The documentary was created by the staff of the Tennessee State Library and Archives. It is the first part of a project that will eventually include a virtual tour of the Capitol building and its grounds, and feature stories about the building and influential people in Tennessee history.
When completed, the entire project will be burned onto DVDs that will be distributed to schools throughout the state.
The project is a result of the Tennessee General Assembly’s approval of Public Chapter No. 557, sponsored by Representative Jim Coley and Senator Ken Yager.
“I appreciate the support of the Tennessee General Assembly in the passage of Public Chapter No. 557, which has led us to the creation of a comprehensive digital record of the Tennessee State Capitol’s history,” Secretary of State Tre Hargett said. “That history will be available to people now and in the future – 24 hours a day, seven days a week and free of charge – over the Internet. There are many things about the Capitol’s history that will surprise people. This building doesn’t have its own Trivial Pursuit game, but it could.”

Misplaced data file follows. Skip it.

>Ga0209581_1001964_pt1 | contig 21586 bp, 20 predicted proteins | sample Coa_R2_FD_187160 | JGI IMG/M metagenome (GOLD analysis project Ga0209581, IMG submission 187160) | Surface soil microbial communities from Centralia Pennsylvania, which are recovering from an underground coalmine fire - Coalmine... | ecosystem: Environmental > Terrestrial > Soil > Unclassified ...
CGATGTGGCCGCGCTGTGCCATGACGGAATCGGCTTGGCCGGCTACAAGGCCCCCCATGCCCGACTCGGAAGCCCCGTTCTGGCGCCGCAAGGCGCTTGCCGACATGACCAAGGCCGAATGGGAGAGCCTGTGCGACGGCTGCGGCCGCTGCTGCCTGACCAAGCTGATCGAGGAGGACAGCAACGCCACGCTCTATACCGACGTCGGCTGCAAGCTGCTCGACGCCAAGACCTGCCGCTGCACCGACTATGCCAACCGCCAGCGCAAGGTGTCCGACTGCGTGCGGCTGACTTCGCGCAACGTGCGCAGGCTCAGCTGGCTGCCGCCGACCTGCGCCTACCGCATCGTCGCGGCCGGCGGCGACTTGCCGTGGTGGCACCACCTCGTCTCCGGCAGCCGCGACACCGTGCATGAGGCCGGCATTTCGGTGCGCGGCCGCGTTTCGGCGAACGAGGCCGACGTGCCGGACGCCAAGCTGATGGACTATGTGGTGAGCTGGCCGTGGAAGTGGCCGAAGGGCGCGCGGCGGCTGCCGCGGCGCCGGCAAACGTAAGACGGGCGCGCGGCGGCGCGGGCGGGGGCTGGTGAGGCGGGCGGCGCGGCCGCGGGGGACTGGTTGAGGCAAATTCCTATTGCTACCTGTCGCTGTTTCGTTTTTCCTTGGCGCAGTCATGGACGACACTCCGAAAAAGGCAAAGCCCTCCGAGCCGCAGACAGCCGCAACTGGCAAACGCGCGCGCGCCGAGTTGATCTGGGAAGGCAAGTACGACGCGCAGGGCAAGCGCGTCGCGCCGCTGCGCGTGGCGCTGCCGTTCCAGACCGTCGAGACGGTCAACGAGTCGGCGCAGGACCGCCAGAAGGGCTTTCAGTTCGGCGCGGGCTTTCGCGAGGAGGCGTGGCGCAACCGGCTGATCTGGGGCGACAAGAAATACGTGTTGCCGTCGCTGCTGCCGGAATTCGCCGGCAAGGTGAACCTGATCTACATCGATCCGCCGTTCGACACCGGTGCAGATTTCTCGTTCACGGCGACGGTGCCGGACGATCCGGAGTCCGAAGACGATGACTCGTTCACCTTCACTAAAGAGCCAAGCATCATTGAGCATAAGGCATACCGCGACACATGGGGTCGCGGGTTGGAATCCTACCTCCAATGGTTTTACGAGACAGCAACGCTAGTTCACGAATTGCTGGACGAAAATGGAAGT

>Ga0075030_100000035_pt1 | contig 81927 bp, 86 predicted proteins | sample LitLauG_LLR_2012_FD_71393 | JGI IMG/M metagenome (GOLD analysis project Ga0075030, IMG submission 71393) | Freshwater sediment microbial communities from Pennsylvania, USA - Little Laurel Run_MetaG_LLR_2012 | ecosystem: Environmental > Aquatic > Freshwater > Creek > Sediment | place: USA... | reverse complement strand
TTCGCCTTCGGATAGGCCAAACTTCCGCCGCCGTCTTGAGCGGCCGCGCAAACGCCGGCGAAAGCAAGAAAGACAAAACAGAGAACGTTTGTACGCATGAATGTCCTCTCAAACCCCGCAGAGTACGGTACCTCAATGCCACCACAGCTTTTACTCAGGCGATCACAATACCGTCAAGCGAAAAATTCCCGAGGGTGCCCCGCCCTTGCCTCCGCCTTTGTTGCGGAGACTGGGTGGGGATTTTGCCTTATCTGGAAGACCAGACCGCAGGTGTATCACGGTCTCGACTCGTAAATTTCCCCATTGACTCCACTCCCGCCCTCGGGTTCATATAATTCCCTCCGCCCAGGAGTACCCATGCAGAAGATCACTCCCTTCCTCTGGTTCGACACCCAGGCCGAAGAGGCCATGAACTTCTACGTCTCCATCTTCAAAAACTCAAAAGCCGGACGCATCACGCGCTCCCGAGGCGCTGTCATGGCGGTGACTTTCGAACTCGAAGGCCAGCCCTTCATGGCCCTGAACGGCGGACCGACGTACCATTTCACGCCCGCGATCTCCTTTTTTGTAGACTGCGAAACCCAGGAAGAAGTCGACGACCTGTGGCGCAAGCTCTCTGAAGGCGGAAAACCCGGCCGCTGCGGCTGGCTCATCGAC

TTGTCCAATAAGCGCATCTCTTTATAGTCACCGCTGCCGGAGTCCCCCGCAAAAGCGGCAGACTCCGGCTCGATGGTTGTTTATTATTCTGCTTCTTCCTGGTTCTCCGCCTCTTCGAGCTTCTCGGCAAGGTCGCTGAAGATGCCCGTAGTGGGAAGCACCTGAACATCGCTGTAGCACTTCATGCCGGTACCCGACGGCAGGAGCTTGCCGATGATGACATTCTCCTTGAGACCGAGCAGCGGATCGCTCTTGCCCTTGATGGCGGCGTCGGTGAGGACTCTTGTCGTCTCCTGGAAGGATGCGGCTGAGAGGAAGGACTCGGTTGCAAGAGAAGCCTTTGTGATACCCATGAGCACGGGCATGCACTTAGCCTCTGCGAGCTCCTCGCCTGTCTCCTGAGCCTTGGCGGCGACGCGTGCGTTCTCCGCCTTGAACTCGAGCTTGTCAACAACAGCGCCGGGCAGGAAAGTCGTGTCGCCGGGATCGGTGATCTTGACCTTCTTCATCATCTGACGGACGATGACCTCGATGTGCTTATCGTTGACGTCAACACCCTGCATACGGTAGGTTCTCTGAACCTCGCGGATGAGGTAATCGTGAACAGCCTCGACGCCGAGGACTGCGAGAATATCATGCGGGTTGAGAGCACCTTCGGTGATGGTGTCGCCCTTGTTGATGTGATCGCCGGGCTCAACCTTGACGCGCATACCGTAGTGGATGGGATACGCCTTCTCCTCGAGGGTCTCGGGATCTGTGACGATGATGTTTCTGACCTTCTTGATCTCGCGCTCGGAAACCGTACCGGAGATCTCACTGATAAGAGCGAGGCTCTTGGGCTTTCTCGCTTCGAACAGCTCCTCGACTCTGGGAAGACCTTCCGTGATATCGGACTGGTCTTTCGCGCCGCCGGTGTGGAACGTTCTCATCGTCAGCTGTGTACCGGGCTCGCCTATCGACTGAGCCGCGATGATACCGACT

“The mission of the State Library and Archives is to preserve Tennessee’s history for everyone,” State Librarian and Archivist Chuck Sherrill said. “This video draws on some of the vast treasures contained in our archives to tell the story of the Capitol building.”
The original cornerstone of the Capitol building was laid on July 4, 1845. In the 14 years that followed, architect William Strickland – with assistance from Samuel Morgan, Francis Strickland and Harvey Ackroyd – designed and oversaw the building that is still in use today. Although the Capitol has gone through various renovations over nearly 170 years, many of the building’s original characteristics are unchanged. This historical national landmark is one of the nation’s oldest working statehouses still in use.